The Grand Canyon National Park is the most beautiful and well-known nature reserve in the U.S.A. Its 5,000 square kilometres covers more than 4 different climatic zones and rises to 2,200 metres above sea level.
The Grand Canyon is also Indian Territory, the Navajo, Hopi and Havasuapi Indians still inhabit this region.
Neatly piled one above the other, the Grand Canyon features 12 geological layers of various time periods. Its time-span ranges from the fossil rich 250 million year old limestone of the Kaibab Plateau to the almost 2 million year old Vishu slate at the bottom of the ravine.
The Colorado River created this natural masterpiece in less than 10 million years, with severe heat and extreme cold eroding the rock, followed by rainfall that drove it down into a mighty river.
Up to 1,600 metres deep and averaging 16 kilometres wide, the incredible dimensions of this huge abyss are difficult to comprehend, the descent into the canyon being like a journey into the Earth’s distant past.
The rays of the sun make the geological strata appear brown from above and green and blue from below. The cream-colored strata in the upper parts of the valley walls contain fossils of sponges, corals, snails and crustaceans. The beige-colored sandstone contains fish skeletons and in the purple limestone, there are the impressions of water lilies and primitive crustaceans, with green slate revealing traces of mussels and worms. At the bottom of the canyon, there are no further signs of life, only dark slate that is nearly 2 billion years old, interspersed with grainy pink granite.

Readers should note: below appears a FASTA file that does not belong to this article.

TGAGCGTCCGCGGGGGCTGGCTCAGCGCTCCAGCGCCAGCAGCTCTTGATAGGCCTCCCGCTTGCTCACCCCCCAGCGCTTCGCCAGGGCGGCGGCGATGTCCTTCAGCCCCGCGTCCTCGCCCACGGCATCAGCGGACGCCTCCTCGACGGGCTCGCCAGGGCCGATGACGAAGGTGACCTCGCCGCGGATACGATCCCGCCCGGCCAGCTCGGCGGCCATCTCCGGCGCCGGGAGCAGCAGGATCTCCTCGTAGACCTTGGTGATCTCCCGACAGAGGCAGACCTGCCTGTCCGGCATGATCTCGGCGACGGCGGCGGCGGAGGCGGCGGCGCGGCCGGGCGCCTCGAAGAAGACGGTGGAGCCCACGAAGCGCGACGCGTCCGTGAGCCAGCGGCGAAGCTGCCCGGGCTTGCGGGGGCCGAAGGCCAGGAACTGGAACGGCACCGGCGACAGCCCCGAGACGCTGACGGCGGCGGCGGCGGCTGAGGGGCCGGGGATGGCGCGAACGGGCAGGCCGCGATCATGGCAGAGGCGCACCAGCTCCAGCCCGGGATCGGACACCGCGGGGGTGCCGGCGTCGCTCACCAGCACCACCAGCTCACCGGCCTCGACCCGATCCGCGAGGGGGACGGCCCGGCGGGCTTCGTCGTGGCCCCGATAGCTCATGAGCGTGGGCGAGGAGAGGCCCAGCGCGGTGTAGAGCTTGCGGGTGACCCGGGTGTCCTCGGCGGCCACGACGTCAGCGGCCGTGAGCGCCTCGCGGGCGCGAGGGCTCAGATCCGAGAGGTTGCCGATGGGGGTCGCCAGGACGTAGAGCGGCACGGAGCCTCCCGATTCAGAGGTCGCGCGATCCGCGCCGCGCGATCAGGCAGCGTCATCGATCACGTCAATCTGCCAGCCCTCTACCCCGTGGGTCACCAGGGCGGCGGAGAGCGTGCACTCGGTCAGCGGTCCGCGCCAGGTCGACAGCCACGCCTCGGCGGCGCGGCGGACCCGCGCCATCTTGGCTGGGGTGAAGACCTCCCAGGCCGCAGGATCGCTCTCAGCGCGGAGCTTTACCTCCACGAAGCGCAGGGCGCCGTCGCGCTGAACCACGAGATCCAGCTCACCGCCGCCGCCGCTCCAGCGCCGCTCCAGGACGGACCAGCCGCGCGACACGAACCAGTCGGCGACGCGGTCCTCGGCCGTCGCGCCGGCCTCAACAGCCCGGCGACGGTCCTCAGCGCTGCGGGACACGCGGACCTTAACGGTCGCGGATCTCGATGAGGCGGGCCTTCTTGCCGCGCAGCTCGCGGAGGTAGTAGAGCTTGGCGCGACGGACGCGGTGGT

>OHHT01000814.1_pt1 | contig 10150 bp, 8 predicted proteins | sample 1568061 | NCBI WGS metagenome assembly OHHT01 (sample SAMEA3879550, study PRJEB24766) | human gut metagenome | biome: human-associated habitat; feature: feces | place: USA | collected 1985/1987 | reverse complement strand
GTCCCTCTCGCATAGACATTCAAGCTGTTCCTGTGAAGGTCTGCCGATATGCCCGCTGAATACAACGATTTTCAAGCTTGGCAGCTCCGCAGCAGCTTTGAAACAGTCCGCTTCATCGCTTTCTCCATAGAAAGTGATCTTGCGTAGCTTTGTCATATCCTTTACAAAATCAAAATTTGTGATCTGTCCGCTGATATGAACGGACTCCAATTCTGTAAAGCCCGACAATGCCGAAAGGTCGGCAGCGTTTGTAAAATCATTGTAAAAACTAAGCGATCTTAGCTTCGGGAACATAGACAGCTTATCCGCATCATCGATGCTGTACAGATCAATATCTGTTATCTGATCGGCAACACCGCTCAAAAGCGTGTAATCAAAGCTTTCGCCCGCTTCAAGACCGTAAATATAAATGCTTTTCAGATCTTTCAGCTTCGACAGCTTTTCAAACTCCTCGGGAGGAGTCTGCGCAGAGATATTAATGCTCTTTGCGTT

There is almost nowhere else in the world where the layman is provided with such a rich and comprehensive insight to the history of the formation of the Earth’s geological layers created during the course of the past 2 billion years.